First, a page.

Guy inherited Laroze from his father and is a direct descendant of the chateau’s founder Nelly Gurchy. The Gurchys are an old Saint Emilion family who can trace their roots all the way back to 1610 when they were making wine at Mazerat, half a mile away from what was to become Laroze. Nelly’s husband, Georges, was a wine merchant and part-owner of Chateau Yon Figeac at one point in time. Widowed at the age of 46 in 1880, Nelly purchased three litle vineyards in 1882-1883: Camus La Gommerie (from the large estate of Chateau La Gommerie that was broken up after the French Revolution), the neighbouring vineyard of Lafontaine and also that of Chateau Camus. The vineyards were amalgamated and still sit in a complete block today (this is unusual in Saint Emilion where vineyards tend to be fragmented and scattered). The chateau, vat rooms and cellars were built in 1885 and Nelly named it Laroze (thanks to her love of roses).

Nelly certainly had a plucky spirit, she was quite an entrepreneur for the time especially as most businesses back then were run by men. She had a good eye for terroir – Laroze’s 65 acres are surrounded by those of Chateaux Yon Figeac, Clos des Jacobins and Premier Crus Beausejour Becot, Beausejour Duffau Lagarrosse and Angelus.

Lady Laroze, the Third Wine of the chateau

Jump forward in time to the 1920s and the property was once again under a woman’s influence. Guy’s grandmother, Andrée, took over along with her husband Dr. René Meslin. Guy has great respect for Andrée as she worked tirelessly to ensure Laroze would survive so that she could hand it down to her children. Without her, Laroze would not have existed today. In 2011 Guy created a Third Wine, named Lady Laroze, in honour of both Nelly and Andrée.

After the Second World War, the estate was passed to Georges Meslin, Guy’s father, and in 1955 Laroze gained the status of Grand Cru Classe. Guy took over in 1980 and Laroze has continued to grow in quality. He instigated a biodynamic system 1991 – 1998 but switched to organic thereafter. Work on putting in the deep drainage network under the vines began in 1997 and was completed in 2002. Guy checks the collection point fed by the water from the vineyard drains to help calculate the hydric stress on the vines.

Chai at Laroze

Guy has also upped the density of the vines to 10,000 vines per hectare. This is very high and the reasoning behind this is that it stresses the vines. You might think that a stressed vine is a bad thing but in fact it’s the reverse. Vines grown tighter together in high densities have to compete with each other. They create stronger, deeper roots; develop smaller grapes and make less foliage. All the vine’s vigour goes into surviving. Deep roots ensure the vine sucks up every piece of nutrient it can locate. Less foliage means that the vine can focus on producing its grapes rather than leaves and tendrils. The grapes these vines produce may be small but they are concentrated; packed with goodness . . . perfect for making great wine. The only downside I can see is that you get lower yields but it’s a sacrifice winemakers make in order to achieve a top-quality product.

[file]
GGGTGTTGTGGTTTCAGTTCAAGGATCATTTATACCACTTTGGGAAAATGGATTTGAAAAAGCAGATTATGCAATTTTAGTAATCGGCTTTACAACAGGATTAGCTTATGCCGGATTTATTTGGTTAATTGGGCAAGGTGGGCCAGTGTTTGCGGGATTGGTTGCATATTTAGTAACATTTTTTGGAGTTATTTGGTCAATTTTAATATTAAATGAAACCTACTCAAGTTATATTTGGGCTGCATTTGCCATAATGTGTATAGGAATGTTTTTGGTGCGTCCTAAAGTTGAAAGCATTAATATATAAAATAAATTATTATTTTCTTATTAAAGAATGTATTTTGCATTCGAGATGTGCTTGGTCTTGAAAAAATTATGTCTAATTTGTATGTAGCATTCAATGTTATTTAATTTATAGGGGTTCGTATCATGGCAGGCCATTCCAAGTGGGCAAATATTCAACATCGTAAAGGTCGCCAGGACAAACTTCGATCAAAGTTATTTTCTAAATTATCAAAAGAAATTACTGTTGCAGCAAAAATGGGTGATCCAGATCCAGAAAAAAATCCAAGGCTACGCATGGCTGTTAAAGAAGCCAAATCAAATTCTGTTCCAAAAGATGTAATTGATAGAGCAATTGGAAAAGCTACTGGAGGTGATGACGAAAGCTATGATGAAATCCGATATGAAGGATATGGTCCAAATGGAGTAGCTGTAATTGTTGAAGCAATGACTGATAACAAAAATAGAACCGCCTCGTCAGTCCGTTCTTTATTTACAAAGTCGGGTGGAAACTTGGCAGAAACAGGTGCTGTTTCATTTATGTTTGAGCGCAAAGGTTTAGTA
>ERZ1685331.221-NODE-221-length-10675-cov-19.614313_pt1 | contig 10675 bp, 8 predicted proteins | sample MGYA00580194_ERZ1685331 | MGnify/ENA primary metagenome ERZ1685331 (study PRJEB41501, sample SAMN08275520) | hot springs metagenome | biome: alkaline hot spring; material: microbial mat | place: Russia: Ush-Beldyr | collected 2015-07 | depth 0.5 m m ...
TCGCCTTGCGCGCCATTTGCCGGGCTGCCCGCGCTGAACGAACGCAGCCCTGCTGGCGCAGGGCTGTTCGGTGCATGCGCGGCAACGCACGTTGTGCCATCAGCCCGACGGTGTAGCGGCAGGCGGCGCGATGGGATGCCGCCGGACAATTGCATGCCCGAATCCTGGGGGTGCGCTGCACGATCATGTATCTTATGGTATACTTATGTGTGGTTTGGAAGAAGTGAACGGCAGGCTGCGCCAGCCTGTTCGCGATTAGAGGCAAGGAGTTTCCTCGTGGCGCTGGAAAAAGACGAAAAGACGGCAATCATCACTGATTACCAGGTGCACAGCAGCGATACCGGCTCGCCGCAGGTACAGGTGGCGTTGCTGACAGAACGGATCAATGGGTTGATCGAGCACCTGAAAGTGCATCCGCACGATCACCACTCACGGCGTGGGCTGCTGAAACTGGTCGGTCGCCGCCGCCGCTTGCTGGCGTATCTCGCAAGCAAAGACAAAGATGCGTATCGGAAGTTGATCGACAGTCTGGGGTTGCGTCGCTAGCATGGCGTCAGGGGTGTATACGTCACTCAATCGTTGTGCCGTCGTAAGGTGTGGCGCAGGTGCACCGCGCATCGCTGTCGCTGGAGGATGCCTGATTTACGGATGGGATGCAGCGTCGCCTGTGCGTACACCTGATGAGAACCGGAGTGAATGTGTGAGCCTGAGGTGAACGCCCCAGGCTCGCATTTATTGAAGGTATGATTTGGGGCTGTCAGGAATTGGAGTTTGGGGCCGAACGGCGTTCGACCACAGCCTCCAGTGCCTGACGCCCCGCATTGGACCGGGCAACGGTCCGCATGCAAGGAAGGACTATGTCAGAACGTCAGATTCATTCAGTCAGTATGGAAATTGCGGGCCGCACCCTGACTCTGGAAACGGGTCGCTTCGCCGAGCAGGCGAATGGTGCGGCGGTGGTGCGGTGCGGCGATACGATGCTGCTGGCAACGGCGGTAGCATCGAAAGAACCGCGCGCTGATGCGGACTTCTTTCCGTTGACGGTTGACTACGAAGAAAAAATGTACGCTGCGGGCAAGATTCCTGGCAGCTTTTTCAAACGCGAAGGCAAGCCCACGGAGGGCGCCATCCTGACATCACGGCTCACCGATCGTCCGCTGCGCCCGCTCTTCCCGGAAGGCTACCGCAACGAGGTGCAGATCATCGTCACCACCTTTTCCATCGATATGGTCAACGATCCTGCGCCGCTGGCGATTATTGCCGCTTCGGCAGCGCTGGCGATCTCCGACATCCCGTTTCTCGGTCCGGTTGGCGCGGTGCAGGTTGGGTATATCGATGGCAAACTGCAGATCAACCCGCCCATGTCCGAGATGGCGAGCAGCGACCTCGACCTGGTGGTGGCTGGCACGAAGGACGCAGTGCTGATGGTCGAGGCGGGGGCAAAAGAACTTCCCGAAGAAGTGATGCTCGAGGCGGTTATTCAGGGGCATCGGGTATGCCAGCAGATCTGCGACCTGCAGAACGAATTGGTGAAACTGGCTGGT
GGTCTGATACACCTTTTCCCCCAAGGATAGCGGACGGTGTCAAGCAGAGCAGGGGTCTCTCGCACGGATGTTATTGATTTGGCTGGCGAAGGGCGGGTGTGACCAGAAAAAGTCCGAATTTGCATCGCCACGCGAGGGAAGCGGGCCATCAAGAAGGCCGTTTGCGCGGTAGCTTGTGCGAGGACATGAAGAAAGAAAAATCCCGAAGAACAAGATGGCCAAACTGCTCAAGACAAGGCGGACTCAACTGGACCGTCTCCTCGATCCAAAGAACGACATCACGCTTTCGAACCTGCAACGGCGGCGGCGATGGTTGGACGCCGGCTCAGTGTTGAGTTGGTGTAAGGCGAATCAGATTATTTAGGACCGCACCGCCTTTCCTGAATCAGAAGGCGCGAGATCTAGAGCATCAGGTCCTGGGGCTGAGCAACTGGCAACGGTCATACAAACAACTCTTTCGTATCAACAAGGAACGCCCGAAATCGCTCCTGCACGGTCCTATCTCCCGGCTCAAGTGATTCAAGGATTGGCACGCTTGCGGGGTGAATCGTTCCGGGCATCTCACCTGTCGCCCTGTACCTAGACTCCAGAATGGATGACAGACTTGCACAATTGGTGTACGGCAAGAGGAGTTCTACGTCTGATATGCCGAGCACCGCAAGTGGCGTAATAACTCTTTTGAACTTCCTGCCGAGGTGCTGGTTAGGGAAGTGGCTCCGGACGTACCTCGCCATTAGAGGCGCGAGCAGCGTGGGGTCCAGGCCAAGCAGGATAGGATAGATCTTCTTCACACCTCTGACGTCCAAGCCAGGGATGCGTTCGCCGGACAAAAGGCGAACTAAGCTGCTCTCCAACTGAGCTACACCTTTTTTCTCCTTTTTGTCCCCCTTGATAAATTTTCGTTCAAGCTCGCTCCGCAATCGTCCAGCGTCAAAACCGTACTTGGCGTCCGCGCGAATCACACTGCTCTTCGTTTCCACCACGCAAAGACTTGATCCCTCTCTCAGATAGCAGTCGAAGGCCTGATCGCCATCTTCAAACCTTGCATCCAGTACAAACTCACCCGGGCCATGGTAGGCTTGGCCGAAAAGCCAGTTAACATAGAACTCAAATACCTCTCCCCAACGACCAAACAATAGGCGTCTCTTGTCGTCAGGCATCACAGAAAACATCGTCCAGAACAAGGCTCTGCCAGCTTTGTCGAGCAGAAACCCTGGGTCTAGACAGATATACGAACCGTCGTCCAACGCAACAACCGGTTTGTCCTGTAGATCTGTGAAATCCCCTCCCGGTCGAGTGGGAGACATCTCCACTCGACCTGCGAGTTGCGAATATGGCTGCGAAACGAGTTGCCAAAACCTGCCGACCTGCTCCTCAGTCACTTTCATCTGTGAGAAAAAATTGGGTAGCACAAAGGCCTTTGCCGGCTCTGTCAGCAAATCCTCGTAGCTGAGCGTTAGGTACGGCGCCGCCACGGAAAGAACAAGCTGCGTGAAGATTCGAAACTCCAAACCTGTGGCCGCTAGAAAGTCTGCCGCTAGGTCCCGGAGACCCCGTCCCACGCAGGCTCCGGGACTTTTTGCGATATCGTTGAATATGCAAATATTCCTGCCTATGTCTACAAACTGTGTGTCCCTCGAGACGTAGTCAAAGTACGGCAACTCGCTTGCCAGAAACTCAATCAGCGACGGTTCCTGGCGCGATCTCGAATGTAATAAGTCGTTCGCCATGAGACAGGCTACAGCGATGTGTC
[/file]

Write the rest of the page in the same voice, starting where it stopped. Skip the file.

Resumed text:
Guy Meslin with the barrels

The other change at Laroze that Guy has instigated is to increase his Cabernet Franc. The vineyard is planted with 68% Merlot, 26% Cabernet Franc and 6% Cabernet Sauvignon. Whilst standing in the sunshine in the vineyard Guys tells me that in the past Laroze grew more Cabernet Franc but these were pulled out and replaced with Merlot in the 70s. Now the reverse is happening and Guy is replacing his Merlot with Cabernet Franc, hoping to increase the percentage from 26% to 40%. He believes Cabernet Franc has been long neglected and deserves to be developed. Like Merlot, Cabernet Franc favours Laroze’s deep, cool Clay. It’s a grape that has an ancient foothold in Saint Emilion; it’s been grown here since the 1700s.

I had to smile at Guy scrutinising a grape plucked from the ripening Cabernet Franc vines. This close to harvest he tastes his grapes daily for ripeness. Giving his vines a wistful glance he turns and we head towards his chai. Steam is emitting from oak barrels being cleaned within and the heady perfume of fermenting wine is delicious. There are various sizes of barrels here and I asked why some were so large. Guy tells me that larger barrels have less surface contact with the wine inside and the different sizes give different nuances of oakiness to the maturing wine. The rows of barrels in the chai all sit on strips of earth in between the flooring so that they have contact with the humidity of the soil.

Chateau Laroze

In 2009 Guy invited Hubert de Boüard de Laforest of Chateau Angelus to join his technical team at Laroze to help build a higher profile with journalists, wine importers and distributors worldwide. Since then Laroze has become better known and its popularity is growing. Deservedly so. Nick has made frequent mention of Laroze on his blogs during his En Primeur tastings in Bordeaux as a wine to look out for.

Wine critics often mention the underlying minerality of Laroze in their tasting notes, Robert Parker in particular. Medium bodied but rich, layered and fresh, the vintages of Laroze I tasted were classic Saint Emilion in style; laced with ripe black Morello cherry, dried herbs and roasted coffee beans. Laroze is also an extremely good price for a Grand Cru Classe (circa £19 – £23 a bottle depending on the year). They say wines often reflect the qualities of their makers and in Laroze’s case it’s true. Still waters run deep – beneath Guy’s gentle conversation runs a fountain of knowledge. And beneath the serene surface of Laroze there is a great deal to discover.